Student loan forgiveness is a looming concern for millions of Americans hurt by the pandemic, including Millennials, who hold a higher average student loan debt than graduates from other generations and report a nearly 30% unemployment rate.
Women and people of color are also disproportionately impacted by student loan debt — especially Black women. A 2018 study summary from Brookings found that 49% of Black borrowers defaulted on their student loans, compared to 21% of non-Hispanic white borrowers, and disparities persisted even after controlling for family income and parent education level.
For now, federal debt holders do not have to make payments: President Joe Biden extended the freeze on federal student loans through at least September of 2021. The pause gives borrowers temporary financial wiggle room during the pandemic, but finding a long-term solution is more complicated.
When Can Student Loan Holders Expect Changes?
The short answer is that the timeline is still up in the air. The budget for a $1.9 trillion COVID-19 relief package, passed by the Senate on Feb. 5, didn't even mention canceling student debt.
Biden has promised to forgive student debt, though lawmakers now say they may not propose legislation until late summer or early fall. Even then, it's still unclear how much relief borrowers will receive.
Student Loan Forgiveness Plans in 2021
There are two popular student loan proposals under consideration. One is the plan that Biden unveiled during his campaign, which would cancel $10,000 in federal student loan debt per borrower. Some Democrats in Congress, however, are pushing for a law that would forgive up to $50,000 in debts.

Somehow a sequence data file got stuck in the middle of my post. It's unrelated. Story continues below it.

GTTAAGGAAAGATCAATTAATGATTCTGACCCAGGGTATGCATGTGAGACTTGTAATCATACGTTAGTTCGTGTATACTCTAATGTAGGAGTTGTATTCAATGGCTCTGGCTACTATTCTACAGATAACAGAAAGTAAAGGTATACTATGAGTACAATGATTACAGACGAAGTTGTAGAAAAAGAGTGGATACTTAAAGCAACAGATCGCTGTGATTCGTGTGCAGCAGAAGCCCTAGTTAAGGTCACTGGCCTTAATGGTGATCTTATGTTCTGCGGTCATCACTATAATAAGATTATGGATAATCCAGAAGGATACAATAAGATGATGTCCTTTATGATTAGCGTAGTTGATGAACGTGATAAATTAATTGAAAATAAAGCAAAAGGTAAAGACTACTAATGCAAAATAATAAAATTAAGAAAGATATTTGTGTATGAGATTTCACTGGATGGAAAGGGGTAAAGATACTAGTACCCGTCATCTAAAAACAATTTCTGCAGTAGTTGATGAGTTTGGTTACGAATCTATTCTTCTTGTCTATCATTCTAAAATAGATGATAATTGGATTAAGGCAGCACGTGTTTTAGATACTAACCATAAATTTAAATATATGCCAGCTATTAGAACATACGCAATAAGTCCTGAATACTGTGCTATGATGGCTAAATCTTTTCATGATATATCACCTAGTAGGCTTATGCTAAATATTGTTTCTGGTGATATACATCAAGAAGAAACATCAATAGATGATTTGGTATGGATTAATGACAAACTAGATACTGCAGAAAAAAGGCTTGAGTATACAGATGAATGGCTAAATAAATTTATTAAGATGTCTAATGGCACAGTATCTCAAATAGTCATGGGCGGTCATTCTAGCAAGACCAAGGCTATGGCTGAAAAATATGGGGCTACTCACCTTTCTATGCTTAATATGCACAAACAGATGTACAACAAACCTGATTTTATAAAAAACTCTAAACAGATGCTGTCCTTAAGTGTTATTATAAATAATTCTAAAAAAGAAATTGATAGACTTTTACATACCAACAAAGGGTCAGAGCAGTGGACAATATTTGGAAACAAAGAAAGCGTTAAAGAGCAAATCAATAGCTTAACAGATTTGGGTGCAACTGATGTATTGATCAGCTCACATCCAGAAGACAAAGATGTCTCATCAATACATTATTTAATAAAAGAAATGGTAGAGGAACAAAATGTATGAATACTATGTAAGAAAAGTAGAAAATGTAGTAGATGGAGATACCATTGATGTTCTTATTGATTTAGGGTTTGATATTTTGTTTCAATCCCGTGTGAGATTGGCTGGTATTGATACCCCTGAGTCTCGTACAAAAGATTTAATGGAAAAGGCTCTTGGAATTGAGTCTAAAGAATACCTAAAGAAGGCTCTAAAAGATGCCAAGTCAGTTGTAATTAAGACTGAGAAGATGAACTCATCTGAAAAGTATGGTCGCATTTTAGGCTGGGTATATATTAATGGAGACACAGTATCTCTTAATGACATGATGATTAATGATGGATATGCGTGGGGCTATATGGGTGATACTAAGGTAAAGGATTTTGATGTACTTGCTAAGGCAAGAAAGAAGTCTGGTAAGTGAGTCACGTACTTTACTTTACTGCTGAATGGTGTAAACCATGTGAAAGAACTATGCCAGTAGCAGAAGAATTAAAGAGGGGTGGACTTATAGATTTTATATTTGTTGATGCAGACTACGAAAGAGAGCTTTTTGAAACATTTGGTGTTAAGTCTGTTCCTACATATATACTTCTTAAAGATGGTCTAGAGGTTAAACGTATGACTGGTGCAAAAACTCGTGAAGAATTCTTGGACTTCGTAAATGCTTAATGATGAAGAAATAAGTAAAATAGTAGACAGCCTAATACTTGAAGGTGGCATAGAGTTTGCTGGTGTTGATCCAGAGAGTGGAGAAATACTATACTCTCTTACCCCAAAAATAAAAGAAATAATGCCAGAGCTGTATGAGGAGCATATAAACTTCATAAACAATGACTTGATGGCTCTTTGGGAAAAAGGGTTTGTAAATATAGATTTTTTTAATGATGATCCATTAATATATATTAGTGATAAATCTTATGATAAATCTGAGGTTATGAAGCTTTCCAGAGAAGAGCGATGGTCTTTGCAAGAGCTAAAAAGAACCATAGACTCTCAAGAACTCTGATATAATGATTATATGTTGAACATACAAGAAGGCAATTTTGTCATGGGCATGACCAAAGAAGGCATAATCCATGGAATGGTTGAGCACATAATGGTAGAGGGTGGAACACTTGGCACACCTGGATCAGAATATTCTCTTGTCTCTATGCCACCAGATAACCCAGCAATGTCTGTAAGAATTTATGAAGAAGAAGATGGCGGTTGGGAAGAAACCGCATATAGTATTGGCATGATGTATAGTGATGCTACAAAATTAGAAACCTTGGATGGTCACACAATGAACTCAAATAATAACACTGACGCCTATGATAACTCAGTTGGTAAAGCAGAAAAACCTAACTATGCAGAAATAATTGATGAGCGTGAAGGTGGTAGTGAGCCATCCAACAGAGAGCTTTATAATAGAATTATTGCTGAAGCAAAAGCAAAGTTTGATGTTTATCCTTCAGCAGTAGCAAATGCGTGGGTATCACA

The latter proposal would cancel all debt for 80% of federal student loan borrowers. Advocates contend that canceling high levels of outstanding debt will stimulate the economy and reduce the financial burden on two generations of young people affected by rising college costs and higher education policies.
Opponents of the $50,000 plan argue that forgiving too much student loan debt doesn't help those who need it the most. One higher education expert, Mark Kantrowitz, said more than a third of the borrowers who would receive loan forgiveness under the $50,000 proposal have six-figure salaries.
By contrast, Kantrowitz said $10,000 in loan forgiveness would completely forgive a third of borrowers' student loan debt while eliminating most of the debt owed by borrowers who are in default on their loans. In 2019, 1 in 4 student loans was in default.
What About Future Borrowers?
Many of the calls for loan forgiveness demand immediate relief for borrowers saddled with debt. But what about people who will be graduating with debt over the next several years? Will they receive $10,000 or $50,000?
For now, the most likely scenario is lawmakers passing a bill to double the average Pell Grant, reducing the amount of total student debt, especially among low-income students. However, like the payment freeze and proposed debt erasures, a timeline for this change is still unknown.
What is a Pell Grant?
A Pell Grant is awarded to students who have demonstrated significant financial need. The maximum amount awarded for the 2021–22 academic year will be $6,495. Pell Grants do not need to be repaid in most circumstances.
Evan Thompson is a Washington-based writer for TBS covering higher education. He has bylines in the Seattle Times, Tacoma News Tribune, Everett Herald, and others from his past life as a newspaper reporter.
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